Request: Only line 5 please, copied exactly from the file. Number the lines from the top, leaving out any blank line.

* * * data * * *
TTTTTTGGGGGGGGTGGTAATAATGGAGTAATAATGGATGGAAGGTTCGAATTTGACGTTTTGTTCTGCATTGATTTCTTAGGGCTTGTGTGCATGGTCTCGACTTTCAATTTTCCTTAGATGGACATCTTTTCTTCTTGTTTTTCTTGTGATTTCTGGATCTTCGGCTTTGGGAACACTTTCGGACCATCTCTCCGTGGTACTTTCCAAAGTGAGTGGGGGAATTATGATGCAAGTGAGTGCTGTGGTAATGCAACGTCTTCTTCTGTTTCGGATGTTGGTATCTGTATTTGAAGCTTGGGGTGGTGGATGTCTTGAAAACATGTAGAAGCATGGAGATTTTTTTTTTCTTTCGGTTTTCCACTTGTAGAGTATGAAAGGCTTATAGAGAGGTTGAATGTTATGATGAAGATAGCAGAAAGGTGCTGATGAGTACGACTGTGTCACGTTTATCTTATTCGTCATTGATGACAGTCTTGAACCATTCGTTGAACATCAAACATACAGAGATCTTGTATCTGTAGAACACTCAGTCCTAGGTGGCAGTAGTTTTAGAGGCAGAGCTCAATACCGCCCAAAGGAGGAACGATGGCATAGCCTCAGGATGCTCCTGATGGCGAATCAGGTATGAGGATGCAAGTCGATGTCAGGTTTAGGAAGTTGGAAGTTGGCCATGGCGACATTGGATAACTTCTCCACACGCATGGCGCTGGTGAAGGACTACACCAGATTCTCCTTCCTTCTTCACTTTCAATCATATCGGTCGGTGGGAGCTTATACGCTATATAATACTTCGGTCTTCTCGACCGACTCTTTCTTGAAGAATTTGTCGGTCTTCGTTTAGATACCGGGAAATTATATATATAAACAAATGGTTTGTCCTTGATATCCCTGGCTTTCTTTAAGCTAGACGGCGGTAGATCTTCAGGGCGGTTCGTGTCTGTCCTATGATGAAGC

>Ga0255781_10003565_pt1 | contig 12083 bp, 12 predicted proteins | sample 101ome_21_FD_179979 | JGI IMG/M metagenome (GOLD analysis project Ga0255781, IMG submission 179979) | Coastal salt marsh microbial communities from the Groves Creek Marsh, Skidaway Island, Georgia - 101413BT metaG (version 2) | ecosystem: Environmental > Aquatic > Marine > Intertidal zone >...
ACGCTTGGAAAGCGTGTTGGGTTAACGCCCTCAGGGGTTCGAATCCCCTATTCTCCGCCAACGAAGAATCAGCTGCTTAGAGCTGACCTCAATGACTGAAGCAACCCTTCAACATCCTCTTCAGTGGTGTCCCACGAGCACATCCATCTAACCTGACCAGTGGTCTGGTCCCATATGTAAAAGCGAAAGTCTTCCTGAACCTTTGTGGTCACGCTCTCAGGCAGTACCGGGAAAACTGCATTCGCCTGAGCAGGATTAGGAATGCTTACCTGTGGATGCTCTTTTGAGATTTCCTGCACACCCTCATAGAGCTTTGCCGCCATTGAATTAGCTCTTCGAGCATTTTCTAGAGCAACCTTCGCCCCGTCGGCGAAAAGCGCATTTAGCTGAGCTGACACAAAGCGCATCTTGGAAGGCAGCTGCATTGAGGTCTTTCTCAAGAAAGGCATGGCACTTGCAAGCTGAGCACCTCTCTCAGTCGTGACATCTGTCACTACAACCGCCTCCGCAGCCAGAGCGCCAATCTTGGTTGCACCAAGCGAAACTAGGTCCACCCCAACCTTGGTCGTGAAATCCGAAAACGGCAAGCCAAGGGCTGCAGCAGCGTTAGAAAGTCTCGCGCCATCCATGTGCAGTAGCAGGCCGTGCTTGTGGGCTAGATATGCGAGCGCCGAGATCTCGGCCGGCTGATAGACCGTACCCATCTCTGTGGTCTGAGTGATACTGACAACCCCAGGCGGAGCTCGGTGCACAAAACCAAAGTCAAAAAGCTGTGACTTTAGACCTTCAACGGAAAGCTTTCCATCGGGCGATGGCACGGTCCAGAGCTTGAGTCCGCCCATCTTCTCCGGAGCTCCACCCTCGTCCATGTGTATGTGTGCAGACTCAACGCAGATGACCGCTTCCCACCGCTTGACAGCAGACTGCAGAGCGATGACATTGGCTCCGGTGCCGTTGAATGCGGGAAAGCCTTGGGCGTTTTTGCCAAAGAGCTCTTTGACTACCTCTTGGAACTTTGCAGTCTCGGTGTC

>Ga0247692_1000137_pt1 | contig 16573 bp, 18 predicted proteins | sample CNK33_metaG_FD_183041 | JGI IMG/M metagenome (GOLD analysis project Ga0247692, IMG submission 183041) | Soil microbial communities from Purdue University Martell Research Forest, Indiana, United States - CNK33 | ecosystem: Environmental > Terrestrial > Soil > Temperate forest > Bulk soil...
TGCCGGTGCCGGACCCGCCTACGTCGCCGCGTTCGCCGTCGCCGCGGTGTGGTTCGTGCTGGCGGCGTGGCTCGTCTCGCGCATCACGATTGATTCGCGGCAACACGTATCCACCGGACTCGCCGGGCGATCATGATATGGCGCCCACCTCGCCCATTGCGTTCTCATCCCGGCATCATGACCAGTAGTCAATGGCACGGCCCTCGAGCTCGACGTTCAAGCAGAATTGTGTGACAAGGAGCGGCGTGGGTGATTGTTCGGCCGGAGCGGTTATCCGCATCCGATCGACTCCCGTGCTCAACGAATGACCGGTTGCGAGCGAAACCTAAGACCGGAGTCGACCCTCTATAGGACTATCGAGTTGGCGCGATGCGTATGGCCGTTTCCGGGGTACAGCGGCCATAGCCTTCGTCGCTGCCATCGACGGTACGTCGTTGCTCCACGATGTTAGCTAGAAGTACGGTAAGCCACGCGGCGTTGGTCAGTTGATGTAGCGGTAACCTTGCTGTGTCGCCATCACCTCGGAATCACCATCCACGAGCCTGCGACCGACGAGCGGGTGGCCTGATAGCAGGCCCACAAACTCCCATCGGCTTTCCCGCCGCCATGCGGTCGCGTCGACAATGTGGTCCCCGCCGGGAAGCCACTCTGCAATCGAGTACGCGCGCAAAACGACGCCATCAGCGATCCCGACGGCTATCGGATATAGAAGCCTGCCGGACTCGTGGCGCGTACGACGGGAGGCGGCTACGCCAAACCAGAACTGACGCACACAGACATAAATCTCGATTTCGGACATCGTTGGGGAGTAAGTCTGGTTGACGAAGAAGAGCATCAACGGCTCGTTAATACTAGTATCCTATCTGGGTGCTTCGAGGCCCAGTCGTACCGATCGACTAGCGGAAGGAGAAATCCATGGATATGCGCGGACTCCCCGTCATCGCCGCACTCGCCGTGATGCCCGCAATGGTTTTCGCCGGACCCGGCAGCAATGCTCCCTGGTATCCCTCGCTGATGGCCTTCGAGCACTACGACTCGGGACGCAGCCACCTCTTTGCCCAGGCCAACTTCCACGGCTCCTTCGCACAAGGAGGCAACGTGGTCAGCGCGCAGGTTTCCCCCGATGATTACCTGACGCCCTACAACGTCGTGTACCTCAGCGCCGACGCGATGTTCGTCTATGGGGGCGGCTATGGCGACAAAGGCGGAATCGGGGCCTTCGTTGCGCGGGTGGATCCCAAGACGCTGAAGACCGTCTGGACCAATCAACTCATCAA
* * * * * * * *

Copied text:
TGCCGGTGCCGGACCCGCCTACGTCGCCGCGTTCGCCGTCGCCGCGGTGTGGTTCGTGCTGGCGGCGTGGCTCGTCTCGCGCATCACGATTGATTCGCGGCAACACGTATCCACCGGACTCGCCGGGCGATCATGATATGGCGCCCACCTCGCCCATTGCGTTCTCATCCCGGCATCATGACCAGTAGTCAATGGCACGGCCCTCGAGCTCGACGTTCAAGCAGAATTGTGTGACAAGGAGCGGCGTGGGTGATTGTTCGGCCGGAGCGGTTATCCGCATCCGATCGACTCCCGTGCTCAACGAATGACCGGTTGCGAGCGAAACCTAAGACCGGAGTCGACCCTCTATAGGACTATCGAGTTGGCGCGATGCGTATGGCCGTTTCCGGGGTACAGCGGCCATAGCCTTCGTCGCTGCCATCGACGGTACGTCGTTGCTCCACGATGTTAGCTAGAAGTACGGTAAGCCACGCGGCGTTGGTCAGTTGATGTAGCGGTAACCTTGCTGTGTCGCCATCACCTCGGAATCACCATCCACGAGCCTGCGACCGACGAGCGGGTGGCCTGATAGCAGGCCCACAAACTCCCATCGGCTTTCCCGCCGCCATGCGGTCGCGTCGACAATGTGGTCCCCGCCGGGAAGCCACTCTGCAATCGAGTACGCGCGCAAAACGACGCCATCAGCGATCCCGACGGCTATCGGATATAGAAGCCTGCCGGACTCGTGGCGCGTACGACGGGAGGCGGCTACGCCAAACCAGAACTGACGCACACAGACATAAATCTCGATTTCGGACATCGTTGGGGAGTAAGTCTGGTTGACGAAGAAGAGCATCAACGGCTCGTTAATACTAGTATCCTATCTGGGTGCTTCGAGGCCCAGTCGTACCGATCGACTAGCGGAAGGAGAAATCCATGGATATGCGCGGACTCCCCGTCATCGCCGCACTCGCCGTGATGCCCGCAATGGTTTTCGCCGGACCCGGCAGCAATGCTCCCTGGTATCCCTCGCTGATGGCCTTCGAGCACTACGACTCGGGACGCAGCCACCTCTTTGCCCAGGCCAACTTCCACGGCTCCTTCGCACAAGGAGGCAACGTGGTCAGCGCGCAGGTTTCCCCCGATGATTACCTGACGCCCTACAACGTCGTGTACCTCAGCGCCGACGCGATGTTCGTCTATGGGGGCGGCTATGGCGACAAAGGCGGAATCGGGGCCTTCGTTGCGCGGGTGGATCCCAAGACGCTGAAGACCGTCTGGACCAATCAACTCATCAA